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Carbs: How Big Is Too Big?

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Selecting the right carb is not an exact science. No…it’s more akin to nature’s complex tapestry of life, an intricate mosaic of complex variables combining in myriad ways to produce often unexpected results. There is logic and order behind the mystery, but the patterns are not the cut-and-dried solutions of engineering textbooks; instead, they’re derived from the school of real-world experience as learned through trial and experimentation by a leading carburetor expert like Barry Grant, owner and founder of Barry Grant Inc., parent company of Demon Carburetion.

“Formulas Are Useless!”

Grant doesn’t believe in formulas—and for good reason. Textbooks tell us you can accurately select the proper carburetor size based on a relatively straightforward formula (see the formula at the right) that takes into account engine displacement, max rpm, and volumetric efficiency (VE).

Plugging some actual numbers into the equation, what does it recommend for a 350 engine turning 6,000 rpm at 100 percent VE (see the second formula)?

607.6 cfm?! Virtually no one—whether the original equipment manufacturer, aftermarket tuner, or racer—actually installs such a small carb on a high-performance 350. In the real world, everyone knows these engines make more power with larger carbs. Yet dyno-tests show the formula is an accurate reflection of an engine’s airflow needs. The equation breaks down as a realistic carburetor size selection tool because carburetor flow ratings (in cfm, or cubic feet/minute) are taken at an arbitrary vacuum drop—3.0-inches Hg for two-barrels; 1.5-inches Hg for four-barrels—and there’s no guarantee that, at max-rpm wide-open throttle (WOT), any given engine actually sees the theoretical vacuum drop for which the carburetor is rated!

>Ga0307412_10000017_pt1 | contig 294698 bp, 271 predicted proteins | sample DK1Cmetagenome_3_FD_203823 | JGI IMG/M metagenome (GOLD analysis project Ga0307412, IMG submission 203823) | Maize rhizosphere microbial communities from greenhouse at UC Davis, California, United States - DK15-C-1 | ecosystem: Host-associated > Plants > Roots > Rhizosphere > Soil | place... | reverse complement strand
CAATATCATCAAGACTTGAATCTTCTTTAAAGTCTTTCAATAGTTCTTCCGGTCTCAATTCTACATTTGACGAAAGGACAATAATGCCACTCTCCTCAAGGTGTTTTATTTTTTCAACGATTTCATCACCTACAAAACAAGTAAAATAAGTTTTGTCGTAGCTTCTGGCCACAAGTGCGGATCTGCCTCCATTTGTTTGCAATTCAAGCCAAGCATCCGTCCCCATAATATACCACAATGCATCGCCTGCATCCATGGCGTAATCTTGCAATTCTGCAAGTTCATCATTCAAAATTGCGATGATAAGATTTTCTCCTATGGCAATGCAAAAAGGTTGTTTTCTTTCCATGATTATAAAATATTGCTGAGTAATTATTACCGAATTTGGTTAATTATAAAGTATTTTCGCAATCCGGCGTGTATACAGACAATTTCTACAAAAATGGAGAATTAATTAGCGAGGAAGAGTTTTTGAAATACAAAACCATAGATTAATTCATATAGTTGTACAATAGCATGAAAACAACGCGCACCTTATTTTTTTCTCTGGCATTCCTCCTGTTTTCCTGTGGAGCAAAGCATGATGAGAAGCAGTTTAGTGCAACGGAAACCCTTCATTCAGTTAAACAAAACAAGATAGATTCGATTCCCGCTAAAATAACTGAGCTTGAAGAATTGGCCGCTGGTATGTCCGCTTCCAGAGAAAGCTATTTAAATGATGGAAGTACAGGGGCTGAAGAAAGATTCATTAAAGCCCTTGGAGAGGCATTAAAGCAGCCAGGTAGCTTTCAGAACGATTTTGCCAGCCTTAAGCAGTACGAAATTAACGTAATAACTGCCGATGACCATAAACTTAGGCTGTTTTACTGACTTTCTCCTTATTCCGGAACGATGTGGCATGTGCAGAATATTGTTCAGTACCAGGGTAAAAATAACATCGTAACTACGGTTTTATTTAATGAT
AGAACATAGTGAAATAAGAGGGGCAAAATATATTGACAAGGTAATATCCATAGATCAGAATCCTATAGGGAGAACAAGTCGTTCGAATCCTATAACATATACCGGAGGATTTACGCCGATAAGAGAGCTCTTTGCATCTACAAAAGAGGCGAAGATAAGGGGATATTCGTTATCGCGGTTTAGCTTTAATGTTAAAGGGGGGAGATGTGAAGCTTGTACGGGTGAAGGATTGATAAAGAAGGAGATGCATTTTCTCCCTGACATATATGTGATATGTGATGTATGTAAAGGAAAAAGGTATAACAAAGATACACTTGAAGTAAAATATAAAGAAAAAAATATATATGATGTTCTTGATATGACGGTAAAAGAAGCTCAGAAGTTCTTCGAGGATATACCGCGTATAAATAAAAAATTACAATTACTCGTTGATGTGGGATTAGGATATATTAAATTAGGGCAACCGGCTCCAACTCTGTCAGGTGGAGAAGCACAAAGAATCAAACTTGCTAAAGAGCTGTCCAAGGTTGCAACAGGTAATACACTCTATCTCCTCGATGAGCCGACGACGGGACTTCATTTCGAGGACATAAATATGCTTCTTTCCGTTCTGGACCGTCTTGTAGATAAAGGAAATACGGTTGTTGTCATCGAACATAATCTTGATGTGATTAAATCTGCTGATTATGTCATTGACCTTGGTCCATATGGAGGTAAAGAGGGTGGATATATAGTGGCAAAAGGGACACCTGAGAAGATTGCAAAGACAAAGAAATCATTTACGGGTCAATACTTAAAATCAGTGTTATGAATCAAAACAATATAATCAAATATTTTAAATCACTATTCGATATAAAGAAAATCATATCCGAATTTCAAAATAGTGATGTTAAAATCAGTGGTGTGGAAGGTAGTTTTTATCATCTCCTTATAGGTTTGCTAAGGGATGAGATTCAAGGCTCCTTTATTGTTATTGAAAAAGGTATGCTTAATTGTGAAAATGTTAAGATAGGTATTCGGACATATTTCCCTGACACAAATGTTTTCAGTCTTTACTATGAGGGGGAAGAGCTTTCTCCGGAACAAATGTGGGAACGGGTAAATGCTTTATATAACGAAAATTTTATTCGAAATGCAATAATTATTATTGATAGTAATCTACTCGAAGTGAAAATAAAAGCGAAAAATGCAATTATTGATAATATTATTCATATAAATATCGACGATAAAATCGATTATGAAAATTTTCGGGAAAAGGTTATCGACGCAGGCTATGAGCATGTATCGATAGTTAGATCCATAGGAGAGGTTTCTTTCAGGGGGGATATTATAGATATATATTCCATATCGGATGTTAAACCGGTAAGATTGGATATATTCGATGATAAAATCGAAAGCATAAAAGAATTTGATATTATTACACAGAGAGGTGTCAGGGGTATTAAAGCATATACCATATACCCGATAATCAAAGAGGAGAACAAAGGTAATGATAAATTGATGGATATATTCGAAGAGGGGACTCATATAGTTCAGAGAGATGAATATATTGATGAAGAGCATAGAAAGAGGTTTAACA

Pulling Vacuum Sucks

On the other hand, if a carb really does pull 1.5-inch-Hg (or more) vacuum at WOT, it has become a restriction. The carb is actually too small to let the engine realize its maximum power potential. That’s because the greater the pressure drop (the higher the vacuum reading) across or through the carburetor, the lower the air density is inside the intake manifold and combustion chamber. Racers like to see no greater than 0.5 to 0.75-inch-Hg vacuum on the top end. But race cars have high-stall converters and steep rearend gears, and most of them are lighter than the average street car. Racers don’t mind recalibrating the carb on the spot for changing track conditions. They are unconcerned about low-end driveability. That’s why all-out racers, when not restricted by the rules, run huge carburetors—the bigger the carburetor, the lower the pressure drop across it at any given airflow.

Driven to Compromise

It’s a different story for street cars and dual-purpose street/strip pack- ages. For these combos, the limiting factor in carburetor size selection is on the low-end side of the fuel curve. Will the carb meter correctly at lower airflows? Will it have good part-throttle driveability in the engine’s normal operating range? How will it drive in the winter, desert, and mountains?